Mikael Khan, CTO at Arvia Technology, discusses the global water gap, and shows how the industry can begin to tackle the issue through the use of solutions that are able to treat water without the need for chemical dosing


ublic concern about the dangers of polluted water has never been more

prominent. From Blue Planet II to Sky’s Ocean Rescue, national campaigns have voiced public concerns about the legitimate problem of depleting water supplies. In alignment with the wider issue, there

is growing political will in the UK, and across the world, to tackle water pollution of all kinds, and the dangers it poses to the environment and public health. According to the 2030 Water Resources

Group, the global demand for water will outstrip supply by 60% in just 11 years time, meaning businesses and consumers must begin to tackle the problem. By its very nature, an issue of this

magnitude has no catch-all solution, however greater emphasis needs to be placed on the water management processes in order to avoid the inevitable. Wastewater discharged by businesses poses a threat to the environment as ppm level organics and micropollutants enter our waterways. Effective wastewater treatment at the

source can dramatically reduce the levels of such contaminants, leaving water safe for discharge into the environment. Businesses will help to alleviate the

potentially catastrophic effects of polluted wastewater and can also benefit financially from the environmental changes. Water used in manufacturing processes

in pharmaceutical, oil and gas, chemical and agricultural industries is often discharged into the environment rather than being reused. This has inadvertently created a demand

for technology which allows industries to effectively treat water, allowing it to be recycled for those same manufacturing processes. By reusing water in a closed-loop system, rather than sourcing new ‘raw’ water, businesses can help reduce the consumption of our finite clean water reserves. Against the backdrop of an increasingly concerned public, effective wastewater


The onus now falls on businesses to reassess their wastewater treatment processes to ensure they are using the most environmentally-friendly and cost-effective options, such as the Nyex solution

treatment can improve a business’ sustainability, along with improving their reputation. Although water treatment offers one

part of an overall solution to reducing the water gap, the process itself comes with drawbacks and limitations which require careful consideration. For example, you would assume that any process designed to treat wastewater would be inherently beneficial to the environment, however this is not the case. Startlingly, many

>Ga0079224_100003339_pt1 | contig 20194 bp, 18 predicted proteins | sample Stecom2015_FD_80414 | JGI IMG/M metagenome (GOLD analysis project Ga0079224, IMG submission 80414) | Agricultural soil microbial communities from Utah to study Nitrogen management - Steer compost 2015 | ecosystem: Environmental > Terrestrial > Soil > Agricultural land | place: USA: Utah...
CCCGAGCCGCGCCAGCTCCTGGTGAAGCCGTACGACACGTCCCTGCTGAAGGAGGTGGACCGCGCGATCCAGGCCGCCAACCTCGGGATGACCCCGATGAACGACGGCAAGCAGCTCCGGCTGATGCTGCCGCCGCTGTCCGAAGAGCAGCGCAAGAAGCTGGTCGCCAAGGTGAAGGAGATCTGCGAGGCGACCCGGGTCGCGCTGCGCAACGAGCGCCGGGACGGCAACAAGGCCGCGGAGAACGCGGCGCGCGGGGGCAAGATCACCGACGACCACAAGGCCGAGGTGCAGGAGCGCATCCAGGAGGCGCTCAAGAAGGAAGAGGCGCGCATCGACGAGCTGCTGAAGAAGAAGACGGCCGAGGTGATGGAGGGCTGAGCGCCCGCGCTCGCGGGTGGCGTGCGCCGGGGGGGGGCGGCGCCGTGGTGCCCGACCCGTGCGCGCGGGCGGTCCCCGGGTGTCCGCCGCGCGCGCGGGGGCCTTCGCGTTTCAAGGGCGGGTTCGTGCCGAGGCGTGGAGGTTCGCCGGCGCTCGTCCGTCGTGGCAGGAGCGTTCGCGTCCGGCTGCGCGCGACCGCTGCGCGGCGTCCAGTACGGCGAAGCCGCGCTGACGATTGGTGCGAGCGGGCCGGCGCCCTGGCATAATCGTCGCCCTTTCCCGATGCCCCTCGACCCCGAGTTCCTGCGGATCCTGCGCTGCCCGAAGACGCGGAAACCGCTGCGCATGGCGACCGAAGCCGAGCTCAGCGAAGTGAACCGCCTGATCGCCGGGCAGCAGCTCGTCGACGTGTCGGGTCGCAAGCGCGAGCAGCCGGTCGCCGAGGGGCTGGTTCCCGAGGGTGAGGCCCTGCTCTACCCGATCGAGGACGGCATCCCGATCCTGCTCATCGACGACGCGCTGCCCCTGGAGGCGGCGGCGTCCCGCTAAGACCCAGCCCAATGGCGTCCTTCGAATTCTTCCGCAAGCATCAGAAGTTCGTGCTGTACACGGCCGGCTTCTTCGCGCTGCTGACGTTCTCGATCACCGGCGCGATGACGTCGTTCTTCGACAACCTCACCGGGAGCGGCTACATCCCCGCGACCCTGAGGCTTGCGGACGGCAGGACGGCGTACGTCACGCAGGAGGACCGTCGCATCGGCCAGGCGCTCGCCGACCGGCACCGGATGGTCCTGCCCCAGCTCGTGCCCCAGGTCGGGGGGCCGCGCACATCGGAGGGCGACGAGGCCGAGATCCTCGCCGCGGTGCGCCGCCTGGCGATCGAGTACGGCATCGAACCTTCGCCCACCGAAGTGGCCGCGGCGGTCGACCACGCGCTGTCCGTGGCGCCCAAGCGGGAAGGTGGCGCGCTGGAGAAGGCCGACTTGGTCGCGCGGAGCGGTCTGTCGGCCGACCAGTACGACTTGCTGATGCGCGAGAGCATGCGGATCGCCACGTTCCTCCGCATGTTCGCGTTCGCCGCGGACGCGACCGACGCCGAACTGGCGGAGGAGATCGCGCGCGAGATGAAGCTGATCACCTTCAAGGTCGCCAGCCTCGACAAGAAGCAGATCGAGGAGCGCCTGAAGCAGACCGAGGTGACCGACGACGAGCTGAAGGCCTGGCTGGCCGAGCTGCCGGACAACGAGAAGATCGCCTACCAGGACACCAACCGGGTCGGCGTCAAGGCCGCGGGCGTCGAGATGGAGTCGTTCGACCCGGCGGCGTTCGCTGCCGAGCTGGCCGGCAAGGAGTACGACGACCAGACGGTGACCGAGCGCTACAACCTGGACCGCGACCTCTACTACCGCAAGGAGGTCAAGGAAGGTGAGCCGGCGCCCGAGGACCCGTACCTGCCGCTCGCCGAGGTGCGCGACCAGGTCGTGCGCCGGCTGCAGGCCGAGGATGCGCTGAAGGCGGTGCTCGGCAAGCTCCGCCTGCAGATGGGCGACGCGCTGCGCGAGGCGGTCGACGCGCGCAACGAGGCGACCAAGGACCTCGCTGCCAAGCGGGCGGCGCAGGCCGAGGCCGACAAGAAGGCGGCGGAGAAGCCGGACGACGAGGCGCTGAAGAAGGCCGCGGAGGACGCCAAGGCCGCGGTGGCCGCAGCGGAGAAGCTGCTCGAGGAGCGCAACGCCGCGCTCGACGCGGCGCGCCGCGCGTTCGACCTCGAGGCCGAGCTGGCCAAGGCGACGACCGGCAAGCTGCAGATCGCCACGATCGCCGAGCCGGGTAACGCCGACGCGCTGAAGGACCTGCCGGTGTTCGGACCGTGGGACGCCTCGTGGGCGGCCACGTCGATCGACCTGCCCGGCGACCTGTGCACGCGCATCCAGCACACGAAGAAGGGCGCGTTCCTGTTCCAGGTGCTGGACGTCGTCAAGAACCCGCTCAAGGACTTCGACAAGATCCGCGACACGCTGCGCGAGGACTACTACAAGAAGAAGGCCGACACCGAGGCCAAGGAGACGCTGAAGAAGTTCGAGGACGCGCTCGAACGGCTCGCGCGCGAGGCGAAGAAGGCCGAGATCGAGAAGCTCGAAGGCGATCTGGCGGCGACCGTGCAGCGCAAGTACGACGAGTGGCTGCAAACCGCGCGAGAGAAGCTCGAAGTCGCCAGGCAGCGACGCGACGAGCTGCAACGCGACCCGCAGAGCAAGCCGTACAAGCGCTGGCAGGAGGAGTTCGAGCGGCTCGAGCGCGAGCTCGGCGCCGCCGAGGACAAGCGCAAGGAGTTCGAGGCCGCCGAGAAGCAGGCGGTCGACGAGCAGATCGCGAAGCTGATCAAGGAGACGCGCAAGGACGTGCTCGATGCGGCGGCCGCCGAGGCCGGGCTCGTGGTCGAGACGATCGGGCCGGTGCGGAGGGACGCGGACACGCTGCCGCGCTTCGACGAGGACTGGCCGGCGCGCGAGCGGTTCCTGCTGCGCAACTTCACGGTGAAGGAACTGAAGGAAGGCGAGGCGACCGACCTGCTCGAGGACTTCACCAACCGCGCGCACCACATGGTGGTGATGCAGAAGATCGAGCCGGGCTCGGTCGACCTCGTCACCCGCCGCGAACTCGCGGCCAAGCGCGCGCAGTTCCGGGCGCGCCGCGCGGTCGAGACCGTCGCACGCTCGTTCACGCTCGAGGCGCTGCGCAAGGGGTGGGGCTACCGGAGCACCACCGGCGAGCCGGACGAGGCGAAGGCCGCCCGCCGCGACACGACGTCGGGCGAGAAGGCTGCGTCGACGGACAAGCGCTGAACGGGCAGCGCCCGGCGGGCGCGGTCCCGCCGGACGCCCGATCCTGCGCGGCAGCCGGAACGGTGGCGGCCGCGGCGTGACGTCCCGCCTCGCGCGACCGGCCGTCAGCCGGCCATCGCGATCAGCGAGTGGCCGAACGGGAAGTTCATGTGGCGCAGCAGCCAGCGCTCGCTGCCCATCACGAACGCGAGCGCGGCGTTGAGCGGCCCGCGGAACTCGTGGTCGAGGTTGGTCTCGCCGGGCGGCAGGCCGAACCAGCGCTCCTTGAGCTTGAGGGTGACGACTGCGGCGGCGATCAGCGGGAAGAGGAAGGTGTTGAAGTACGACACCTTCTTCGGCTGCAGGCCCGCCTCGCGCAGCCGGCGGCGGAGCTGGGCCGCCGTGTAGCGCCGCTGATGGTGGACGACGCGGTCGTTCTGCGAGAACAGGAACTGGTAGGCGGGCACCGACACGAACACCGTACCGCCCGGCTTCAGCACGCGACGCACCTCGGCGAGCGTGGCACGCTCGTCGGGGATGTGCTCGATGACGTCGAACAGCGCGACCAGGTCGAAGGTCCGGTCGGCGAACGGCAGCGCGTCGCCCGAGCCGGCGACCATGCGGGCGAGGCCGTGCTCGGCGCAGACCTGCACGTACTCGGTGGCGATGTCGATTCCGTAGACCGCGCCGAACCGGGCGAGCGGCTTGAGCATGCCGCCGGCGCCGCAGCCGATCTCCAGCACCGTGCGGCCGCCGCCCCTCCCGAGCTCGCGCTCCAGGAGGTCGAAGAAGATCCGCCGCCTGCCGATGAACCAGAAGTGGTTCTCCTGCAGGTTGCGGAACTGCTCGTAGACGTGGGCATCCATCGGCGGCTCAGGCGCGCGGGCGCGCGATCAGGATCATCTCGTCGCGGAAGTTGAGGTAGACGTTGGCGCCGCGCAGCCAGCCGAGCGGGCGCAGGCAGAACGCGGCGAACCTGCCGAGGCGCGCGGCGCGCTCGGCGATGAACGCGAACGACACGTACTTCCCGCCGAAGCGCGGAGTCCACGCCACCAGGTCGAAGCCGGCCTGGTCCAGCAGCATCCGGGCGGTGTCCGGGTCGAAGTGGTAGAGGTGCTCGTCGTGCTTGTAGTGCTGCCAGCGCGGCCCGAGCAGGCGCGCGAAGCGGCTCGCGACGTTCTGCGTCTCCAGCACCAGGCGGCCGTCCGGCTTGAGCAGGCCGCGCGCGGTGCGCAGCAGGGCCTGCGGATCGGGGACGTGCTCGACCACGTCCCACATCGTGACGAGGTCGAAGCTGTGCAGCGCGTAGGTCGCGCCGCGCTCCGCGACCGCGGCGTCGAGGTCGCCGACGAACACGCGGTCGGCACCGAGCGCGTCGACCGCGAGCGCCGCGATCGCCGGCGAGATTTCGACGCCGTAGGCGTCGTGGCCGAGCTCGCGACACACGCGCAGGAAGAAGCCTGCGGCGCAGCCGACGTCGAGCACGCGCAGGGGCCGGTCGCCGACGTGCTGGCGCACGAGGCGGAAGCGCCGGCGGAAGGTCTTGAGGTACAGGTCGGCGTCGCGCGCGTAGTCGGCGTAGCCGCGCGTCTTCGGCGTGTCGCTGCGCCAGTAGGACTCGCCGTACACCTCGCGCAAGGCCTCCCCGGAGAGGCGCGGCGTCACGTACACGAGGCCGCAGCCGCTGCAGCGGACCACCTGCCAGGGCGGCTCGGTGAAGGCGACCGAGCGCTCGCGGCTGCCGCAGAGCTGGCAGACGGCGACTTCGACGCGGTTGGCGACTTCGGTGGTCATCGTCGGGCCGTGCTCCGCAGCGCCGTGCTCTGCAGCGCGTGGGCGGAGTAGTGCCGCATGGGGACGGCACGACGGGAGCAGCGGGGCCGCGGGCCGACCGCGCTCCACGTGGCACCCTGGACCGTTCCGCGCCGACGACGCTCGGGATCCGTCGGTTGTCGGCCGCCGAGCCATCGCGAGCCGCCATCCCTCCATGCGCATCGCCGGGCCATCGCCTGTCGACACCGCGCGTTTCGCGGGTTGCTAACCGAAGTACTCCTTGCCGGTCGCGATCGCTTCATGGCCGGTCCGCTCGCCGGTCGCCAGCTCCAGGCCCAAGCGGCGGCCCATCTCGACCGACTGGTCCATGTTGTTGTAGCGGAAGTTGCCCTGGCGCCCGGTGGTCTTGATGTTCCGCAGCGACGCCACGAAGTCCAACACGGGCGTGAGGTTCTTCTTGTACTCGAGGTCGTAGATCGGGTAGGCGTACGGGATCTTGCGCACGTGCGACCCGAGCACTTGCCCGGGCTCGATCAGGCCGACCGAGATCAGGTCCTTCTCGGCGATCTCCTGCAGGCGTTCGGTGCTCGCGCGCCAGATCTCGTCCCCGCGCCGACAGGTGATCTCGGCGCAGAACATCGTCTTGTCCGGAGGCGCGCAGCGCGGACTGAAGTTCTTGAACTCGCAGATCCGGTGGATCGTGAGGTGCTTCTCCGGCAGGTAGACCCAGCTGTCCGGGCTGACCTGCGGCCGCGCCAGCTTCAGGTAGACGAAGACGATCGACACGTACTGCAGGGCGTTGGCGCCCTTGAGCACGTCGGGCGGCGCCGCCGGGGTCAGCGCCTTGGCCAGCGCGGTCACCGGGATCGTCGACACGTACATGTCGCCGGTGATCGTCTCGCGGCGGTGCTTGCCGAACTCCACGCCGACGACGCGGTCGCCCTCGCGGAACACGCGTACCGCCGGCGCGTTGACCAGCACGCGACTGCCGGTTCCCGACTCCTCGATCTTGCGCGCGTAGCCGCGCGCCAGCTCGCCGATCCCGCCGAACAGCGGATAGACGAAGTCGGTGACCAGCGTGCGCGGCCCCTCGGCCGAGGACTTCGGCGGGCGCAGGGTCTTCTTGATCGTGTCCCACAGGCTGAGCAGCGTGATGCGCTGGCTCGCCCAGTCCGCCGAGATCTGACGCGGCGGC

Mikael Khan is CTO at Arvia Technology, a provider of advanced tertiary water and wastewater treatment systems

commonly used tertiary wastewater treatment processes such as Ozone with Hydrogen Peroxide and Fentons use large doses of chemicals to eradicate ppm level organics. These chemicals bring

‘Solutions now exist which allow

pollutants to be selectively targeted without the creation of a toxic by- product’

with them a unique set of environmental challenges. ‘Chemical dosing’ can produce a toxic

sludge as a by-product which requires transportation and specialist secondary treatment. Unsurprisingly, it also comes at a high price. This has created a demand for more economical and environmentally-friendly solutions, as in most cases, these processes are not sustainable long-term options.

Solutions now exist which allow pollutants to be selectively targeted without creating a toxic by-product. Arvia’s Nyex solution combines adsorption with electrochemical oxidation to provide an alternative solution to treat water without chemical dosing. Chemical compounds are selectively targeted, adsorbed and oxidised, leaving the wastewater stream safe for discharge


to the sewer or the environment. When some of the most problematic organics are adsorbed onto the surface of a specific granular Nyex adsorbent and then exposed to a carefully regulated electrical current, electrochemical oxidation occurs. By alleviating the necessity for chemical dosing, businesses can reduce costs in terms of transportation of chemicals and specialist waste disposal. Conveniently, the system capable of effecting these changes can ‘bolt-on’ to a conventional water resource recovery facility, requiring minimal manpower and only occasional replenishment or

maintenance. Rather

than treating the whole body of water,

organisations can now be more selective, targeting the

problematic compounds with smaller operating costs. The versatility of the unit means it can

be modified to suit specific treatment requirements for reuse or effluent discharge. Ultimately, ensuring water quality for

this and future generations will necessitate collaboration between governments, industry and water treatment providers. Water treatment which facilitates water reuse is one segment of a widespread issue which needs to be tackled by governments, businesses and consumers alike. Working in unison, the water gap can be reduced, balancing the scales between demand and supply.

Arvia Technology


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